I took another plank from my stash and marked off 42cm long pieces, with a target length of 40cm in mind. The board was ever so slightly twisted, but chopping it in smaller pieces reduced the twist significantly.
I placed the board on my miter saw station – my shooting board – and chopped off the pieces. Yes, I DO have a miter saw. But I don’t have room for it in my shop. Besides, I’ve become rather good with a hand saw and it does not take much time to do. And it saves me from manhandling a long piece of wood around the shop. Just drop the shooting board down and start sawing.
I jointed one edge and shot the ends. There was some ares with hints of sap wood, so I ripped the pieces down slightly, then jointed the last edge so that I was left with two pieces of 6S shelf blanks.
This board was 30mm in thickness, way more than needed. The panel ended up at 20mm, so I decided to make the shelves equal to that. I marked the line with my marking gauge and drew the line with a pencil so that I could see it better. I’m not 20 anymore…..
A quick trip over to the band saw – my favourite thicknesser! In stead of making chip offerings to the dust collector bin demons, I get useable materials!
Within minutes I had two pieces of drawer bottom, panels for a lid – anything that needs thin pieces of wood. And two shelves for my project, of course. Since the pieces were 6S intitially, the thin pieces are almost ready for use. Nifty!
A few dozen swipes with my 5 1/2 removed the band saw marks.
Time to do a mock-up to see if this would indeed look good. It did.
Shaping the panel and shelves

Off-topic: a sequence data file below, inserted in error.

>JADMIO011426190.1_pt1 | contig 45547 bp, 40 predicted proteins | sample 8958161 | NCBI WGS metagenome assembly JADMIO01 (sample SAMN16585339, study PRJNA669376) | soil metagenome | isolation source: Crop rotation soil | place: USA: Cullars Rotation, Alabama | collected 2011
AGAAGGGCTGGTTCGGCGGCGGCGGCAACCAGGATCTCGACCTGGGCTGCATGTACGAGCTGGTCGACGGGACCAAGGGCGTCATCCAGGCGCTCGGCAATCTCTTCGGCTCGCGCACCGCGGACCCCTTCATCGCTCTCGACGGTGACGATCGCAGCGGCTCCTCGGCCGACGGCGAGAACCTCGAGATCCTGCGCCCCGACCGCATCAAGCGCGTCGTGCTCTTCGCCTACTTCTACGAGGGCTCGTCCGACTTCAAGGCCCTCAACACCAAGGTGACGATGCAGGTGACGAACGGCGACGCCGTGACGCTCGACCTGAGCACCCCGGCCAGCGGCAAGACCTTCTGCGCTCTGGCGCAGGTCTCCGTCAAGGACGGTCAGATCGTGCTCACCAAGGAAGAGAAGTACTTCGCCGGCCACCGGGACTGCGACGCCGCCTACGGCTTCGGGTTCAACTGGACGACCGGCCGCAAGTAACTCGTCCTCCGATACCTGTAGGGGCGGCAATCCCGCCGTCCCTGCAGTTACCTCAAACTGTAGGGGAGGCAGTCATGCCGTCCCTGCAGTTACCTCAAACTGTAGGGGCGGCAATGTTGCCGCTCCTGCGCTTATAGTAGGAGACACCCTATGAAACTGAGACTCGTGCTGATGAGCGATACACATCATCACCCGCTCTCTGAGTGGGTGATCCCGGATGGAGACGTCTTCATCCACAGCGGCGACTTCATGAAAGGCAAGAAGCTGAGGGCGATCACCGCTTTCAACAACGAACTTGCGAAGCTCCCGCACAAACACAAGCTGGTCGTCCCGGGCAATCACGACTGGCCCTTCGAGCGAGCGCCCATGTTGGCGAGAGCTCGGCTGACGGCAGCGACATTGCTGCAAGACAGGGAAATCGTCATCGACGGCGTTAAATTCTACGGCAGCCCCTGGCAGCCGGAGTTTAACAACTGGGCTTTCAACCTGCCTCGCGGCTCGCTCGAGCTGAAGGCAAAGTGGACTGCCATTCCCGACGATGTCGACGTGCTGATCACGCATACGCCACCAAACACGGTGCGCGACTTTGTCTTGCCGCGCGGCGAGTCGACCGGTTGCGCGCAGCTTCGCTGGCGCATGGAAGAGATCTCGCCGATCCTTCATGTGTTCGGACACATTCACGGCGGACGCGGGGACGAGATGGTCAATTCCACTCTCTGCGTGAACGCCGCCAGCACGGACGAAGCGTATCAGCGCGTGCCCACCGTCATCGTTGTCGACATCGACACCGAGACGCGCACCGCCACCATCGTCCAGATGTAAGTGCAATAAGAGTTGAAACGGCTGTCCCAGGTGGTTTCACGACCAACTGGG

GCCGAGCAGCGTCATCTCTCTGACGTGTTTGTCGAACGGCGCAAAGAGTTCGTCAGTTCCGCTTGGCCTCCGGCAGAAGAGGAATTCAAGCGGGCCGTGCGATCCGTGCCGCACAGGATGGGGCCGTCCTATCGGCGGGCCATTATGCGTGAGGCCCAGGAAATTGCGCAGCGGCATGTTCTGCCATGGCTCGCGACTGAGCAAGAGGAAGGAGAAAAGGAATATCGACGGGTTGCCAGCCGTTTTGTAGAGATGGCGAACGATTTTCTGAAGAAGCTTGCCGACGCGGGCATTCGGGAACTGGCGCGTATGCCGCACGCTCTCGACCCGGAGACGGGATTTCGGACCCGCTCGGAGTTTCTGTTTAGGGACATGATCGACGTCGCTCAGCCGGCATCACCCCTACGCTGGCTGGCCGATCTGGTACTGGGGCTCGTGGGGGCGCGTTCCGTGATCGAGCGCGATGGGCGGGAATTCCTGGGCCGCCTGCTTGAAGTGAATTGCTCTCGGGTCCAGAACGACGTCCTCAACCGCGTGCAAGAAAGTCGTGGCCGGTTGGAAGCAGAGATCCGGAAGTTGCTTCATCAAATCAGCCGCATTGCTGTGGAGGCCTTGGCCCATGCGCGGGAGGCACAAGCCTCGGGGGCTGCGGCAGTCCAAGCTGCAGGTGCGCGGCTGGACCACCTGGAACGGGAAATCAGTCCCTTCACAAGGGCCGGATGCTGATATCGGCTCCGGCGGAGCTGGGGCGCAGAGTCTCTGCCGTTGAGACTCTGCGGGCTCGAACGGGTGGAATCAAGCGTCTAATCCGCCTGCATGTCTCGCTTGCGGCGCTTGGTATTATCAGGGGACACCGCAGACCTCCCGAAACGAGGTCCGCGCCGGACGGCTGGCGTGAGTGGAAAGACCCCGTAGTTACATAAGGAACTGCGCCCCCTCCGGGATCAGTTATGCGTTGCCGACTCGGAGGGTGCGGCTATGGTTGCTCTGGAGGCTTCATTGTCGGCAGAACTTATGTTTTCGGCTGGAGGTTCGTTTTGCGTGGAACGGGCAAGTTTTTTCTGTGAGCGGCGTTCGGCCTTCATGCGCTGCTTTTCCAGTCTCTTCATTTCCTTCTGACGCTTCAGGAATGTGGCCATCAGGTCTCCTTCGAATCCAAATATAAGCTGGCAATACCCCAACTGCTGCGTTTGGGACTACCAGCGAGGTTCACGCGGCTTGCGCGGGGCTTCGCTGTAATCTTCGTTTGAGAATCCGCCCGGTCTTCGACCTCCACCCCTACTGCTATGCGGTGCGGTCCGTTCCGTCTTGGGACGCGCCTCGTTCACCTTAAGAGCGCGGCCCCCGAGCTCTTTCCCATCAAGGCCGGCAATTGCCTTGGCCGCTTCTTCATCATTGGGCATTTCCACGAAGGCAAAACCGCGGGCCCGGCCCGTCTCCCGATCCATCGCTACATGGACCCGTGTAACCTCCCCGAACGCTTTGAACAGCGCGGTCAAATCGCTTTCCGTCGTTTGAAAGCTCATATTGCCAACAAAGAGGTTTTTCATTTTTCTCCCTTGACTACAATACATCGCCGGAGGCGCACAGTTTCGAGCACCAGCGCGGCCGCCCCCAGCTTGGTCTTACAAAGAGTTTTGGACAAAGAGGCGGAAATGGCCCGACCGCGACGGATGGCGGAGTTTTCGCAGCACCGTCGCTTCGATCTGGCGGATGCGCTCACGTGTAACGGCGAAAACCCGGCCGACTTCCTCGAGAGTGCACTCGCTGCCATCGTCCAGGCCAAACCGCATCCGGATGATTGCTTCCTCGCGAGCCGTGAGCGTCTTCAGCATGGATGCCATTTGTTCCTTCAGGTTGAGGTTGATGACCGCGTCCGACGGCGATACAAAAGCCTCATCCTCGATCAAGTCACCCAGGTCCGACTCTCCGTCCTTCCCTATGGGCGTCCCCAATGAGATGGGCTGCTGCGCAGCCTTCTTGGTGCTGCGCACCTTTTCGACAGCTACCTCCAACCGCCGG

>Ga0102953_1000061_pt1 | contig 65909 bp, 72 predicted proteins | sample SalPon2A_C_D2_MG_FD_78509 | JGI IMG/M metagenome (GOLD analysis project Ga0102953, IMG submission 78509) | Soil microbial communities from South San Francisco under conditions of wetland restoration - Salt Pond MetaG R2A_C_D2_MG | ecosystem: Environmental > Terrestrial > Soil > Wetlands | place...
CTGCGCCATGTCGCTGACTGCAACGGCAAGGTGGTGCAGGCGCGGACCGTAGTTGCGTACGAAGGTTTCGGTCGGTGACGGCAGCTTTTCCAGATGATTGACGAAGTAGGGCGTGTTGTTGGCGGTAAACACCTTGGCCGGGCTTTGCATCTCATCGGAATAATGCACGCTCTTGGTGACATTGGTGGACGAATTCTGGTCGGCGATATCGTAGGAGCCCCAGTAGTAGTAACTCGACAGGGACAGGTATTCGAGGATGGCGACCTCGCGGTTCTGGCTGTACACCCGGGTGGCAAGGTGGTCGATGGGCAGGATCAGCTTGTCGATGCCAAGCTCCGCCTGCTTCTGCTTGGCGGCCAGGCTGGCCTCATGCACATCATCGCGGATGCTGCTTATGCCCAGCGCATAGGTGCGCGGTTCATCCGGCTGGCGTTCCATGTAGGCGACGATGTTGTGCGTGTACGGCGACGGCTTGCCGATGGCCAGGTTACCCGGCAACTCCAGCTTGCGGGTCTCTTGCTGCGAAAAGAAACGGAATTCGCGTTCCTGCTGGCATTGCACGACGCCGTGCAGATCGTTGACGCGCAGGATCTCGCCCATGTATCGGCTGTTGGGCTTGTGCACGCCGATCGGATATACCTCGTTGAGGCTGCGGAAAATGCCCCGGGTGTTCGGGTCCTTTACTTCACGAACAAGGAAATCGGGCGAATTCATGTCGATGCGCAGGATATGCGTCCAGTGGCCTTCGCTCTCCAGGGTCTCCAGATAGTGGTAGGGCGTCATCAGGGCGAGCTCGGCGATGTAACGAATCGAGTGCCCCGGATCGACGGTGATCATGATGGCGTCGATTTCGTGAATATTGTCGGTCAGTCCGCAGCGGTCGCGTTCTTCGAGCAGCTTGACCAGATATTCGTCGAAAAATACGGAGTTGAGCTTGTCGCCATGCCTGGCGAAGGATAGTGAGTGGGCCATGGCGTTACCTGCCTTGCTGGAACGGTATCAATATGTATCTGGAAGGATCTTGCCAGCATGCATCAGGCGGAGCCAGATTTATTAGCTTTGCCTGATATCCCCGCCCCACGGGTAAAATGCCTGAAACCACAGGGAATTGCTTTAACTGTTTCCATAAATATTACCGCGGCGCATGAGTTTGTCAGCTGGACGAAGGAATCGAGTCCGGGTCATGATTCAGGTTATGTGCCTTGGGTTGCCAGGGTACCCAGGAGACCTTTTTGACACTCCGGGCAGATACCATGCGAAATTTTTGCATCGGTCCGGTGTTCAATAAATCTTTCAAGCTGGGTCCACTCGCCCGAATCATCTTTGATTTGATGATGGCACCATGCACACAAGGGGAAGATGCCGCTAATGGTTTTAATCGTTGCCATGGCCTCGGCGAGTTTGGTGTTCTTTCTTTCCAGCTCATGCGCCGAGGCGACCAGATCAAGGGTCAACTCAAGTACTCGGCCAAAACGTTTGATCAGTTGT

A couple of square cut planks on a square panel is not impressive, nor is it nice. These things may very well end up in face height, so rounded edges would be a nice touch for any future whoopsies and close encounters.
The first job was to square the ends, which I did on the shooting board.
I needed a way to create an even round-over on all the corners. There are some pretty nifty tools out there, but if one does not possess such luxuries… a random item will do just fine. I have a set of small hole saws, and they work great for this. Apparently they do not see much work elsewhere…
I then used my oscillating spindle sander to round off the corners after I chopped off the majority of the waste with a hand saw. Just some pure laziness, really.
The next job involved more power tools. I could easily have hand planed the round-overs, but I do have a router that can take 12mm shanks. So power tools it was, followed by a bit of hand sanding. I clamped two battens to the bench to lift the piece off of the surface, in order to make room for the bearing on the router bit. A holdfast kept the board in place during the ordeal.
The back corners of the shelf is not rounded over, which meant that I had to be VERY careful when routing near the right hand corner. With no support on the exit, I decided to play the safe card and stop shy of the corner. A few wiggles with a chisel and a few swipes with a file removed the waste and blended the area with the round-over I routed.
After a bit of routing, soul searching, acknowledging the powers of the dark side and a rather extensive sweeping job (which is why I loathe
dust distributors power tools!), I had nice rounded edges on all the parts. A bit of hand sanding to remove any tool marks, and it was time to make holes. In my pristine, perfect oak panel.
On to the next page!